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Newfoundland : Political Conditions During the Year 1924-1925



[Canadian Annual Review , 1924-25; for the full citation, see the end of the text]


In Newfoundland , the investigation into charges of graft against Sir Richard Squires, former Premier, continued during January. After a body of most sensational evidence, T. Hollis Walker, K.C., of London, England, sitting as a Royal Commissioner, reported on Mar. 15 that he found Squires guilty of obtaining $20,000 improperly from the Liquor Control Department, and of accepting a present of $43,000 from the British Empire Steel Company. Squires made a public statement to the effect that the findings were "absolutely contrary to the weight of evidence", and that he would seek an early opportunity of demonstrating that fact by legal process. He made the claim that the money advanced by the Steel Company had been to assist the finances of the St. John Daily Star, the political organ of his party, but that he had not profited personally.


The Government of Hon. W. R. Warren announced on Apr. 8 that prosecutions would follow the findings of the Commissioner and that, meanwhile, a thorough house-cleaning of the Government Departments would be undertaken. Squires, Hon. Richard Campbell, former Minister of Agriculture, and John T. Meaney, ex-Controller of Liquor, were arrested on Apr. 22, and released on heavy bail. On the next day the House opened, and the former political associates of Squires carried a vote of want of confidence against the Administration - Squires himself voting for it! New combinations were effected by Warren , and the Government was able to carry on until May 7, when it resigned, and was succeeded by the A. E. Hickman Ministry. The make-up of the Cabinet was Premier, Albert Hickman; Minister of Justice, Sir William Lloyd; Colonial Secretary, Walter Halfyard; Minister of Finance, Walter Cave; Minister of Education, Arthur Barnes; Minister of Post Office, Matthew Hawco; Minister of Agriculture, Joseph Downey; Leader of the Upper House, Harris Mosdell; Ministers without portfolio, Geo. Forbes and Edward Emerson. At the general election of June 3, the new Government Party was beaten, Opposition Leader Walter Monroe commanding 25 of the 34 seats. He formed his Government on June 9, taking himself the Portfolio of Education; the other Ministers being, Hon. John R. Bennett, Hon. W. J. Higgins, Hon. Sir John Crosbie, Hon. W. J. Woodford, Hon. A. B. Morine, Hon. M. S. Sullivan, Hon. Richard Cramm, Hon. A. G. Brandley and Hon. J. J. Long. Mr. Cramm, who accepted office as Minister without Portfolio, was the man who moved the vote of non-confidence in the Warren Government after the arrest of Squires; yet the Monroe Government was not a "Squires Cabinet".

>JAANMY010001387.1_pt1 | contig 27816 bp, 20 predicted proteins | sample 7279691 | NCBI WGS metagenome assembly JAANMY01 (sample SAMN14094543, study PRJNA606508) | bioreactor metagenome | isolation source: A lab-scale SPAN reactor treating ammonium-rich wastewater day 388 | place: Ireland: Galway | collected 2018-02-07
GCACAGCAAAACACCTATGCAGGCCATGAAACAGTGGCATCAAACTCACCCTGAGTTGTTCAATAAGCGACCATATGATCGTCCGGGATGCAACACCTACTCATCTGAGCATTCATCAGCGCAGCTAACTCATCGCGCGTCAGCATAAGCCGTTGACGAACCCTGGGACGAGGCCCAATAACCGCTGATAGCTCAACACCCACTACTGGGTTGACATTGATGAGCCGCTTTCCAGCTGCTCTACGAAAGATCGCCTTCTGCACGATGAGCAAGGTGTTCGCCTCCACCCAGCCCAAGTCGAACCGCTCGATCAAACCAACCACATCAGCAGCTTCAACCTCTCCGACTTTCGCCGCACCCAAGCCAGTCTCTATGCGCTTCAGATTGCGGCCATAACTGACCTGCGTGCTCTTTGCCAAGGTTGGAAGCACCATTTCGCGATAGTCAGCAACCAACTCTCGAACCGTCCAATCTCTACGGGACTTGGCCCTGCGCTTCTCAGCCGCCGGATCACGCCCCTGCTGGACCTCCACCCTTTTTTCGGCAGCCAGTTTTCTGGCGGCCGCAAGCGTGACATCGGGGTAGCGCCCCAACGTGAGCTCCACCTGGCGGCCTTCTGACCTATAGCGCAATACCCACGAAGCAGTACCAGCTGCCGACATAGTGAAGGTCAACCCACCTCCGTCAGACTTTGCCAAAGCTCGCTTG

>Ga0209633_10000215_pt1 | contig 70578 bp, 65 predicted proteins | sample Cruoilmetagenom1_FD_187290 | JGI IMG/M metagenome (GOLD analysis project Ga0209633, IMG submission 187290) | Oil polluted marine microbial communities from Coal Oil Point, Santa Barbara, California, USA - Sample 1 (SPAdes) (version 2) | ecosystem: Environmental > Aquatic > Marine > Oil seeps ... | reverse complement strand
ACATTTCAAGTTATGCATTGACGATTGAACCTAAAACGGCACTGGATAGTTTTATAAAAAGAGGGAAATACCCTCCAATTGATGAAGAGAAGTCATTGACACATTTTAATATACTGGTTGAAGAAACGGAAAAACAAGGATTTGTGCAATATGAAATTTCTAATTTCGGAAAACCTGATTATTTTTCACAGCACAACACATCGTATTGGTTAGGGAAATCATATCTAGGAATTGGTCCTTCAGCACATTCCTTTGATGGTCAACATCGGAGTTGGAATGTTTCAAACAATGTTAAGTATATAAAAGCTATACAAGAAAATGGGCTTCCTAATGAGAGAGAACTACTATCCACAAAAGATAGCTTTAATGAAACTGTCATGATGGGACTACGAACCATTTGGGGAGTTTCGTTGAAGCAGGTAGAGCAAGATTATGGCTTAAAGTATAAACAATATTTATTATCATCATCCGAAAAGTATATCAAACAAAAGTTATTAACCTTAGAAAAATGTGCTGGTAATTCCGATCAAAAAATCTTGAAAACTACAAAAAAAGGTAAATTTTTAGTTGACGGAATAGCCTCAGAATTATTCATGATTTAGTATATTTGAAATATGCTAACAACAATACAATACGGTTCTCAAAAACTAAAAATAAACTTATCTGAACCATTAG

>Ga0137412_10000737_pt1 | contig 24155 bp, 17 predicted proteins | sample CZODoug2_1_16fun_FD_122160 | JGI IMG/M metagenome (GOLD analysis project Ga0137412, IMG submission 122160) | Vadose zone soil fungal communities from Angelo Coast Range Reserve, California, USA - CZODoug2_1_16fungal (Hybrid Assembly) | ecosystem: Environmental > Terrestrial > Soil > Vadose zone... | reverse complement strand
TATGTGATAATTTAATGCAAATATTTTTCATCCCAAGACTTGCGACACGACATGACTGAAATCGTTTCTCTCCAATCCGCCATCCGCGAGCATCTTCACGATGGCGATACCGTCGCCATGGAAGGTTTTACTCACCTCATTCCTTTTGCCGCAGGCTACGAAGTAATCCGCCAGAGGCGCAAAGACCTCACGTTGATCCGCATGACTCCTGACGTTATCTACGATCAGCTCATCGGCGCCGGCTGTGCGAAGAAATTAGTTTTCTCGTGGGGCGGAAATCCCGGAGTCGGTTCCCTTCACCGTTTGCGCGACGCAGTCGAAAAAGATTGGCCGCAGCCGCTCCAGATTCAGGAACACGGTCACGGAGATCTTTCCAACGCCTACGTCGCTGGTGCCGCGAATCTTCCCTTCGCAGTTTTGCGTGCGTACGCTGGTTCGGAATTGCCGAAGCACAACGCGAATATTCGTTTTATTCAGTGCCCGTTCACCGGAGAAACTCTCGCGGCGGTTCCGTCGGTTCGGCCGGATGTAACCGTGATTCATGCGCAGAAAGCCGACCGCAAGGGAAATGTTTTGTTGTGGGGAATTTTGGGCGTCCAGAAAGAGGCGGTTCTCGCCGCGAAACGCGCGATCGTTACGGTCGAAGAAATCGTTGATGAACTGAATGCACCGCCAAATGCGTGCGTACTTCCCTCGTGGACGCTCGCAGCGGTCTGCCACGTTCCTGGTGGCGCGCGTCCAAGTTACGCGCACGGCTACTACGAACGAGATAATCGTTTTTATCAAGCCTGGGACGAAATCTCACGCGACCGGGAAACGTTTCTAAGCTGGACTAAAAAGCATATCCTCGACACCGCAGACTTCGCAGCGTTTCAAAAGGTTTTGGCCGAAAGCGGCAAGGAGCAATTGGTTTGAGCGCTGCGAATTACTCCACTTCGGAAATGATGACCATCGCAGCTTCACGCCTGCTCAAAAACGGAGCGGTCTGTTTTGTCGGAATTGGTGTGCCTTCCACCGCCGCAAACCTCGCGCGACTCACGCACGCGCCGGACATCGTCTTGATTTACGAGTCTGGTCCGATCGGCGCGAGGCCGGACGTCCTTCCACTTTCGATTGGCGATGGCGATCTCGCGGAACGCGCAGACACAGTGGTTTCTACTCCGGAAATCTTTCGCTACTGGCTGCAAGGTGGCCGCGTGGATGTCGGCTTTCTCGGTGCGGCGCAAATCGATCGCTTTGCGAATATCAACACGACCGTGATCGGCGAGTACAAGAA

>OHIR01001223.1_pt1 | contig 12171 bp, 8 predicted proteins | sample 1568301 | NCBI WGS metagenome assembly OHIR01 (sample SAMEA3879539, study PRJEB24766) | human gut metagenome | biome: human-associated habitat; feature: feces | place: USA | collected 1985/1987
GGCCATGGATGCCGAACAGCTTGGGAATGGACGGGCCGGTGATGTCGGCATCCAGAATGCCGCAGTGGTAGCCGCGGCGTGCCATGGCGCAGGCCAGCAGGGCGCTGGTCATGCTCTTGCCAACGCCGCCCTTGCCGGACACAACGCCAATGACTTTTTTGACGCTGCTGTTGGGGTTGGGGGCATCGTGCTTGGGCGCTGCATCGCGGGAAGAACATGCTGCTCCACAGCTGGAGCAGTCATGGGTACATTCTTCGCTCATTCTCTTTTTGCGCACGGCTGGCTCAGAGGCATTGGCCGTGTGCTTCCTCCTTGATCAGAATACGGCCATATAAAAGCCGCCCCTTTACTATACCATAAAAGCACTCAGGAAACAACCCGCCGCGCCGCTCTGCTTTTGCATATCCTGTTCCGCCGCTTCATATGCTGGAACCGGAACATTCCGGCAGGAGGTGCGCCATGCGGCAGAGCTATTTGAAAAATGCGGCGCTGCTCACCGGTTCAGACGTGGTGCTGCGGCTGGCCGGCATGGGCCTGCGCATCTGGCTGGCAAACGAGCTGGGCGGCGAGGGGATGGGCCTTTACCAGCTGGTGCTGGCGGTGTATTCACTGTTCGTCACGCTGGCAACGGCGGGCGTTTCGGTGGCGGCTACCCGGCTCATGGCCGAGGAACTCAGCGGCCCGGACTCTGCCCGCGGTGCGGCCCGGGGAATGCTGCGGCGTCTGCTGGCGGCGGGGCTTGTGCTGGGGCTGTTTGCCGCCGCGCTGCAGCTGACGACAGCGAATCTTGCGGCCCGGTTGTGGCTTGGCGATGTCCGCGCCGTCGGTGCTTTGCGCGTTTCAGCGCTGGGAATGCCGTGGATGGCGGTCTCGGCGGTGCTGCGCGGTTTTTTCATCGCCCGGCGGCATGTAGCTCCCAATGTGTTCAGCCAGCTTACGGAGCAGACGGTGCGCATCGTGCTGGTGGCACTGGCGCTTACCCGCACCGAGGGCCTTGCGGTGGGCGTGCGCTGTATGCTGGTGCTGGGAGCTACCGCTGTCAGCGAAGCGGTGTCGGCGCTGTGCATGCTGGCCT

In October, a Grand jury at St. John's returned No Bill in the case against Sir Richard Squires, holding that the evidence was insufficient. The Crown protested the legal status of the jury before the Supreme Court, but lost the action. On Dec. 23, Hon. A. B. Morine resigned from the Cabinet over the new Liquor Control Bill, objecting to the clause that any individual might buy a bottle a day.


In the midst of this atmosphere of political charge and counter­charge, of accusation and denial, the Colony was fairly prosperous, though it faced one serious strike, which for a time threatened sabotage on the works of the Humbermouth Power and Paper Mill. The Finance Minister reported a deficit of $1,000,000, and on July 22 certain duties on flour, molasses, pork, beef, kerosene and gaso­line, abrogated by the Warren Government, were established.


Source: Sir John WILLISON, " Newfoundland : Political Conditions During the Year", in Canadian Annual Review of Public Affairs, 1924-25, Toronto, The Canadian Review Company, 1925, 766p., pp. 76-77.



© 2004 Claude Bélanger, Marianopolis College